"Here we drink three cups of tea to do business:
the first you are a stranger,
the second you become a friend,
and the third you join our family, and for our family we are prepared to do anything - even die."
Three Cups of Tea is the (semi-auto)biography of Greg Mortenson, an American nurse and mountaineer who in 1993 became stranded on K2, the second tallest mountain in the world. He stumbled, dehydrated and disorientated, into a remote Pakistani village. The villagers looked after him, and on his departure he made a promise to them: he would return and build them a school. The book tells of how he returned and built not one school, but fifty five.
The book has not been without controversy, but the moral core of the tale is of a fight for the power of education against ignorance and prejudice, both of which persist today and are found both on location and in the West as we look towards Pakistan, Afghanistan and Tajikistan. This is a region of the world the West is (still) loathe to help, or even trust. The travel core of the tale is an insight into the lives and interactions of those who dwell in the remote Karakorum mountains. It is uplifting and revolutionary, and it should be read by all.
|On 10 January 1992, the container ship the Ever Laurel departed Hong Kong bound for the West coast of the United States. Somewhere en route, close to the International Date Line, a storm caused 12 containers to wash overboard, containing among them 28,800 plastic children's bath toys: red beavers, green frogs, blue turtles and yellow ducks. Moby Duck is the story of those toys.|
Donovan Hohn, a creative writing teacher, picks up the trail not only of the rubber ducks - sightings of which spanned the US West Coast, some traversing the North West Passage and even, reputedly, reaching the UK - but of the shipping trade, of plastic pollution in the oceans and the vagaries of the environmental movement. He visits the plastic factories of China, gets stuck in ice on his way from Halifax to Cambridge Bay, Canada, and joins researchers of the Great Pacific Garbage Patch south of Hawaii. Some have commented that the prose is overly wordy (he is, after all, a creative writing teacher), but it's a great story, an important message, and a great way to visit some alternative destinations.
|Report from the Aleutians is an Oscar-nominated documentary from 1943. It is widely considered to be Second World War propaganda, but is nonetheless remarkable. The bulk of the footage was taken on the then uninhabited island of Adak, which is 1,197 miles from Anchorage on the boundary of the Pacific Ocean and the Bering Sea. Even rarer, however, is the footage towards the end of the documentary, which was taken on board a bombing raid of the then Japanese-invaded island of Kiska, a volcanic island that is almost as far away from anywhere else on Earth as it is possible to be. The film is not only a rare chance to see a part of the world few will ever see, but is colour footage from the 1940s, showing the everyday lives of ordinary people in an extraordinary setting. It can be argued that the film is a sanitised and corporate view of military actions, although a funeral is shown. Nonetheless, you cannot help but wonder how detached life might have felt during deployment to such a remote place: far away from the rest of the world, making daily bombing runs to an even more remote location, never seeing retaliation nor society.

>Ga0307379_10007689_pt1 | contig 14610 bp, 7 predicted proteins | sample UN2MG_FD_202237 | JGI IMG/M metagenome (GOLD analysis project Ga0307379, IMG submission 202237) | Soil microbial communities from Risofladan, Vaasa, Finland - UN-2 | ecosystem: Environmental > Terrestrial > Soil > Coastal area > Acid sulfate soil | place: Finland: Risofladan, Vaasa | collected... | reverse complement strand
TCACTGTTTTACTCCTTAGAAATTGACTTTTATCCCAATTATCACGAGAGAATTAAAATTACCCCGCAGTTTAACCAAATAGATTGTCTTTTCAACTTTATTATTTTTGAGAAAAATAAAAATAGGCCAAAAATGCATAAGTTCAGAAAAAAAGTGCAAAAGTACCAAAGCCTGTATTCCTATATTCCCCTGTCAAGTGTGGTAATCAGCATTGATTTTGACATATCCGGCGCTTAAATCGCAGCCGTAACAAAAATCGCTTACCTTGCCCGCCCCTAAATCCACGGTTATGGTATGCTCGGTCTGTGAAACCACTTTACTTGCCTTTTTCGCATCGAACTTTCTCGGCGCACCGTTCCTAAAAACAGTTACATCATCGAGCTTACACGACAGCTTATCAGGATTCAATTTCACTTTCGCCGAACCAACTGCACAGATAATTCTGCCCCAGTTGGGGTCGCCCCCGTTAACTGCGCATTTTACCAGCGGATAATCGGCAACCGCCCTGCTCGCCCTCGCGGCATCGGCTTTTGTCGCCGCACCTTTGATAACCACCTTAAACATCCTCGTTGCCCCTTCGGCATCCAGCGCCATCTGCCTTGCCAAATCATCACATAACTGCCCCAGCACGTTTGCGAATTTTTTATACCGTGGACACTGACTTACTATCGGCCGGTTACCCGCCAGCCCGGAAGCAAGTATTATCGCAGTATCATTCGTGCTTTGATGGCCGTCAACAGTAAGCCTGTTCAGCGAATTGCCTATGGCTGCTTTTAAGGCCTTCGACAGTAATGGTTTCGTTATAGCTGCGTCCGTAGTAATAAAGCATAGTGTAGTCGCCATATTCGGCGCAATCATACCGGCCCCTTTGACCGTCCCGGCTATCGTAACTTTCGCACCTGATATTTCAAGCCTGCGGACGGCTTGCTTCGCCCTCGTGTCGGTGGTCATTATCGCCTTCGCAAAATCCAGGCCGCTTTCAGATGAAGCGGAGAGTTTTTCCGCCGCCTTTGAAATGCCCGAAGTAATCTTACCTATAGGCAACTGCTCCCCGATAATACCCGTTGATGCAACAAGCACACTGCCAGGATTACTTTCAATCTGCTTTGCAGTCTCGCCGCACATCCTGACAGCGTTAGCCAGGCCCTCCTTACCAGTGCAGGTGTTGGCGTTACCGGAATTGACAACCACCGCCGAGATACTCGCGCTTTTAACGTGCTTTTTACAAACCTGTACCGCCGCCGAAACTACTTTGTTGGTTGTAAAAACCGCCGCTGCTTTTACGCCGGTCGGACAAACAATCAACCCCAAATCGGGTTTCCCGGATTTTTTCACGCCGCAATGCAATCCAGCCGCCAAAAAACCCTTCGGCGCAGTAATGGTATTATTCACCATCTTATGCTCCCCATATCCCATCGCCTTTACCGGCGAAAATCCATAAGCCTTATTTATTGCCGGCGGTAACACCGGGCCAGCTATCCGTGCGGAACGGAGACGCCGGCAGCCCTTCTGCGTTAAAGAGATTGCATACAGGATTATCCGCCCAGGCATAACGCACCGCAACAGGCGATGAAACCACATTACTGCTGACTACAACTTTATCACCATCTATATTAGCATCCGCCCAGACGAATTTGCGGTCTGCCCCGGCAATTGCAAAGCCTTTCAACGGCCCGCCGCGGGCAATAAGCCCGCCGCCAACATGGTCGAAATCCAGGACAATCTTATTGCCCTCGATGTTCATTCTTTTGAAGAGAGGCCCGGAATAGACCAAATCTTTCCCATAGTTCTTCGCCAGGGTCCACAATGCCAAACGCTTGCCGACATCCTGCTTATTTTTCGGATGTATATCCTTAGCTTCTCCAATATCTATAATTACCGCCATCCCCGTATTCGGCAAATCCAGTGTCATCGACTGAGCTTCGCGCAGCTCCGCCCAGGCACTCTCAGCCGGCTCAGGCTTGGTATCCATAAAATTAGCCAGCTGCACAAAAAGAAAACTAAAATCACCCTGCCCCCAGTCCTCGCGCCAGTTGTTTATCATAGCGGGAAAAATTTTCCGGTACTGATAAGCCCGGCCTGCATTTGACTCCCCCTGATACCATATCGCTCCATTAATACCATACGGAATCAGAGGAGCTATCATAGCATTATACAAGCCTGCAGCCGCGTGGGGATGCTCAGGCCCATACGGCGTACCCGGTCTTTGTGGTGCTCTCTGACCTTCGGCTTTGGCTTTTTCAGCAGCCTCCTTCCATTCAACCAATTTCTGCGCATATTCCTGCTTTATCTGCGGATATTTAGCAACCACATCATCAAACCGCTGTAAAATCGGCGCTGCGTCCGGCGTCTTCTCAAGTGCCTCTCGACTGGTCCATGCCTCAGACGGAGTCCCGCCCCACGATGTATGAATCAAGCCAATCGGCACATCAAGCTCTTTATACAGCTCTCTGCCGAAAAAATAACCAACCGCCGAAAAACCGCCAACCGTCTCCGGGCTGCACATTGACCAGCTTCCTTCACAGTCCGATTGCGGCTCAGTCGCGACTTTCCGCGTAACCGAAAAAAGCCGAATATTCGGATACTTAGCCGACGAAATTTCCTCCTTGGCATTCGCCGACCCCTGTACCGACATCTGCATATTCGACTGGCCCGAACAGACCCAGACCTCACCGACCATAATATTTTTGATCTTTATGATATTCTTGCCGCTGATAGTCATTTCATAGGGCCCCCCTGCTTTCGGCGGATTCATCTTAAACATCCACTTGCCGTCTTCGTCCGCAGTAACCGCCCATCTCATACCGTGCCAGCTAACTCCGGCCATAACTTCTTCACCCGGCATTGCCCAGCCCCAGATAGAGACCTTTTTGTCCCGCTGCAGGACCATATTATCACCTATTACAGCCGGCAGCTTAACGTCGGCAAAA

Report from the Aleutians is currently available for streaming for free for Prime customers at Amazon Instant Video. Footage of the aftermath on Kiska is available on YouTube, complete with rusting wreckage of the Japanese occupation.
|Imagine handing in your notice, leaving the Western world behind, and becoming the People's Lawyer of Tuvalu, the fourth smallest country in the world. This is the subject of Where the Hell is Tuvalu?, a memoir by Philip Ells. Told with reverence for a nation and its people, the book recounts legal episodes, cultural clashes and awkward liaisons with large doses of humour. There is also a brief visit to Kiribati, a nation with very different, and unexpectedly serious problems. This is one of my favourite books - it is fun and serious in all the right quantities, introduces some lively local characters, and shows a scantly regarded country to the world.|
|And, if you've neither time nor money to invest in a book or a film, there's always Google Earth. Many an hour have I lost to the cornucopia of satellite imagery on offer for free. I've found the scuttled ships of the Russian Navy (see also here and here) surplus to requirements after the USSR disintegrated. There's the non-existent Sandy Island, on maps since 1875, but not real. There are biodiversity hotspots previously unknown to science. This touching tribute to the passengers of lost UTA flight 772, deep in the Sahara. The Tucson aeroplane graveyard. The 'bullet holes' of the Nevada nuclear test site. And my favourite (because I haven't worked out what it is yet), there is this abandoned settlement on another remote Aleutian island, Amchitka.|